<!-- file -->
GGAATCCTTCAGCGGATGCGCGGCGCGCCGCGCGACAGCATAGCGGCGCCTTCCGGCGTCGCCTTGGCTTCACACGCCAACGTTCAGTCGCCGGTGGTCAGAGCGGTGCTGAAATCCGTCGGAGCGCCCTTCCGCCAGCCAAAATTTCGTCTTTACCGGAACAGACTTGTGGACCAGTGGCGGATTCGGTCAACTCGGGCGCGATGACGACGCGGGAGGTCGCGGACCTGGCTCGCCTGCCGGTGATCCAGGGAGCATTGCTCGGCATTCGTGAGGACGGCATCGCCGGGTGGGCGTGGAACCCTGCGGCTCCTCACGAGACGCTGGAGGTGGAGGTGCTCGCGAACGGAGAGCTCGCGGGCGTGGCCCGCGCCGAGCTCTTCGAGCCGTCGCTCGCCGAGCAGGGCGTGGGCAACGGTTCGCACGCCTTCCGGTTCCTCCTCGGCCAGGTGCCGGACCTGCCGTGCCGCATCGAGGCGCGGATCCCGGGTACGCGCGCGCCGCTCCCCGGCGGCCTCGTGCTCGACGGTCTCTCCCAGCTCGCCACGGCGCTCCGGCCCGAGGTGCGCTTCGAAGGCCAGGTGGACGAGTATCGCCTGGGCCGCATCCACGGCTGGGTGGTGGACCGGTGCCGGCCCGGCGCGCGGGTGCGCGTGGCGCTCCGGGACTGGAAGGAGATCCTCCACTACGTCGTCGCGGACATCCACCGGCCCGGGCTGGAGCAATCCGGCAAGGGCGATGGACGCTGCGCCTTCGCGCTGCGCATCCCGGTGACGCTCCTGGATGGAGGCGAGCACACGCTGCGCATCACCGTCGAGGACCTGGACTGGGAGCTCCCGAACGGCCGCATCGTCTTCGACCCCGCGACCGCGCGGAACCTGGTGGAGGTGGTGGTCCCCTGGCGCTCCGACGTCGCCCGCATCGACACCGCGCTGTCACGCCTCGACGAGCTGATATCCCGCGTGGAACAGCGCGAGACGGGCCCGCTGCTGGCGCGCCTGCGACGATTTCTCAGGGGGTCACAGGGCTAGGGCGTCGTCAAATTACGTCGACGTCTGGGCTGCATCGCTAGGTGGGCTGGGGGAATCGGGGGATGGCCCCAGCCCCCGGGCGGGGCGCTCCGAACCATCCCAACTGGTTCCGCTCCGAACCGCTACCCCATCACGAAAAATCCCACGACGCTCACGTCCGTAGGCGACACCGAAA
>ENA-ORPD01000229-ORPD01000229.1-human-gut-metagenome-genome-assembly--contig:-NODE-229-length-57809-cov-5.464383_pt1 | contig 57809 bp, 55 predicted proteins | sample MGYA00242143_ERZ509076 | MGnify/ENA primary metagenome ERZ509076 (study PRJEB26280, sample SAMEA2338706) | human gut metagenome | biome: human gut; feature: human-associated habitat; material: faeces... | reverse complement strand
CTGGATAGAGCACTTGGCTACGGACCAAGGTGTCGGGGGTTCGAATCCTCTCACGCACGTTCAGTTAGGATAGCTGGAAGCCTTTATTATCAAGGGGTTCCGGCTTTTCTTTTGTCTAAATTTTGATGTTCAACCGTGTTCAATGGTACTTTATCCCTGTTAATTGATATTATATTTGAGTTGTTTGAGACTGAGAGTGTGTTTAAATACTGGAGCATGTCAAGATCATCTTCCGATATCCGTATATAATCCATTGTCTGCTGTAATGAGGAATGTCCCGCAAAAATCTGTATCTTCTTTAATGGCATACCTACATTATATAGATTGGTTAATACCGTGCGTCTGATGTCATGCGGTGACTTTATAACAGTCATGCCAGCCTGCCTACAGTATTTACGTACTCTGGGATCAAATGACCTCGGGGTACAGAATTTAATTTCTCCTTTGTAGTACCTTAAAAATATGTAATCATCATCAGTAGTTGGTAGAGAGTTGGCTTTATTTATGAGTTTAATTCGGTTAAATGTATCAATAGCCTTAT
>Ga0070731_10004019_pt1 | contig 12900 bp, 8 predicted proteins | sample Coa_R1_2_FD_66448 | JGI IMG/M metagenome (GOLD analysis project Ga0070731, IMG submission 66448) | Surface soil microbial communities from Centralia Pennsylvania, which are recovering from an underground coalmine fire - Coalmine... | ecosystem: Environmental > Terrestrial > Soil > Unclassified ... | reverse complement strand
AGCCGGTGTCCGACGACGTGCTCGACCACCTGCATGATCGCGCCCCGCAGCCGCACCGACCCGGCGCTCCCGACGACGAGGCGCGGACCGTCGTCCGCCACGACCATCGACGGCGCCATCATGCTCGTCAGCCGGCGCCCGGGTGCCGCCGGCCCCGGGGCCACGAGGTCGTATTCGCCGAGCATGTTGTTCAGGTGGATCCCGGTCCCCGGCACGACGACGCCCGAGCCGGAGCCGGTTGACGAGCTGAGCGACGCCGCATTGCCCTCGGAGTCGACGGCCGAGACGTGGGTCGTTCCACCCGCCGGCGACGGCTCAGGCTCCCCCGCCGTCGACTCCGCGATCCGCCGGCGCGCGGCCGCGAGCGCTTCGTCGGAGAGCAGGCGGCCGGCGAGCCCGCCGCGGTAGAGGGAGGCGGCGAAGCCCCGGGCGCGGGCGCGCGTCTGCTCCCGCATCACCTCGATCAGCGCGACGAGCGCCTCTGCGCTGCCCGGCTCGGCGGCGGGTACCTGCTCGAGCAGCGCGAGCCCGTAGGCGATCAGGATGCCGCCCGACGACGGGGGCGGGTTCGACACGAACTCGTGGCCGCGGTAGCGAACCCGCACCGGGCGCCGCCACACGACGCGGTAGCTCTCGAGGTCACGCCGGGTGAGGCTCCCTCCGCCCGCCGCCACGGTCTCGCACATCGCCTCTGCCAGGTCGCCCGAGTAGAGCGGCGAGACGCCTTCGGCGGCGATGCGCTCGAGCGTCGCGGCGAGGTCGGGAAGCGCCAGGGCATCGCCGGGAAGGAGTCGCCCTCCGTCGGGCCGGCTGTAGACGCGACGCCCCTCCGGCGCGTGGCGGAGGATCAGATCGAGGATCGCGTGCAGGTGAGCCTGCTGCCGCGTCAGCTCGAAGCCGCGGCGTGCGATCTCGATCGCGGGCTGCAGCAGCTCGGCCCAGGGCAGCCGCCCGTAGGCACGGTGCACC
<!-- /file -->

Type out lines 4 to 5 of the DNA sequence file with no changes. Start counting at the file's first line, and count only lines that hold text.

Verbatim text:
>Ga0070731_10004019_pt1 | contig 12900 bp, 8 predicted proteins | sample Coa_R1_2_FD_66448 | JGI IMG/M metagenome (GOLD analysis project Ga0070731, IMG submission 66448) | Surface soil microbial communities from Centralia Pennsylvania, which are recovering from an underground coalmine fire - Coalmine... | ecosystem: Environmental > Terrestrial > Soil > Unclassified ... | reverse complement strand
AGCCGGTGTCCGACGACGTGCTCGACCACCTGCATGATCGCGCCCCGCAGCCGCACCGACCCGGCGCTCCCGACGACGAGGCGCGGACCGTCGTCCGCCACGACCATCGACGGCGCCATCATGCTCGTCAGCCGGCGCCCGGGTGCCGCCGGCCCCGGGGCCACGAGGTCGTATTCGCCGAGCATGTTGTTCAGGTGGATCCCGGTCCCCGGCACGACGACGCCCGAGCCGGAGCCGGTTGACGAGCTGAGCGACGCCGCATTGCCCTCGGAGTCGACGGCCGAGACGTGGGTCGTTCCACCCGCCGGCGACGGCTCAGGCTCCCCCGCCGTCGACTCCGCGATCCGCCGGCGCGCGGCCGCGAGCGCTTCGTCGGAGAGCAGGCGGCCGGCGAGCCCGCCGCGGTAGAGGGAGGCGGCGAAGCCCCGGGCGCGGGCGCGCGTCTGCTCCCGCATCACCTCGATCAGCGCGACGAGCGCCTCTGCGCTGCCCGGCTCGGCGGCGGGTACCTGCTCGAGCAGCGCGAGCCCGTAGGCGATCAGGATGCCGCCCGACGACGGGGGCGGGTTCGACACGAACTCGTGGCCGCGGTAGCGAACCCGCACCGGGCGCCGCCACACGACGCGGTAGCTCTCGAGGTCACGCCGGGTGAGGCTCCCTCCGCCCGCCGCCACGGTCTCGCACATCGCCTCTGCCAGGTCGCCCGAGTAGAGCGGCGAGACGCCTTCGGCGGCGATGCGCTCGAGCGTCGCGGCGAGGTCGGGAAGCGCCAGGGCATCGCCGGGAAGGAGTCGCCCTCCGTCGGGCCGGCTGTAGACGCGACGCCCCTCCGGCGCGTGGCGGAGGATCAGATCGAGGATCGCGTGCAGGTGAGCCTGCTGCCGCGTCAGCTCGAAGCCGCGGCGTGCGATCTCGATCGCGGGCTGCAGCAGCTCGGCCCAGGGCAGCCGCCCGTAGGCACGGTGCACC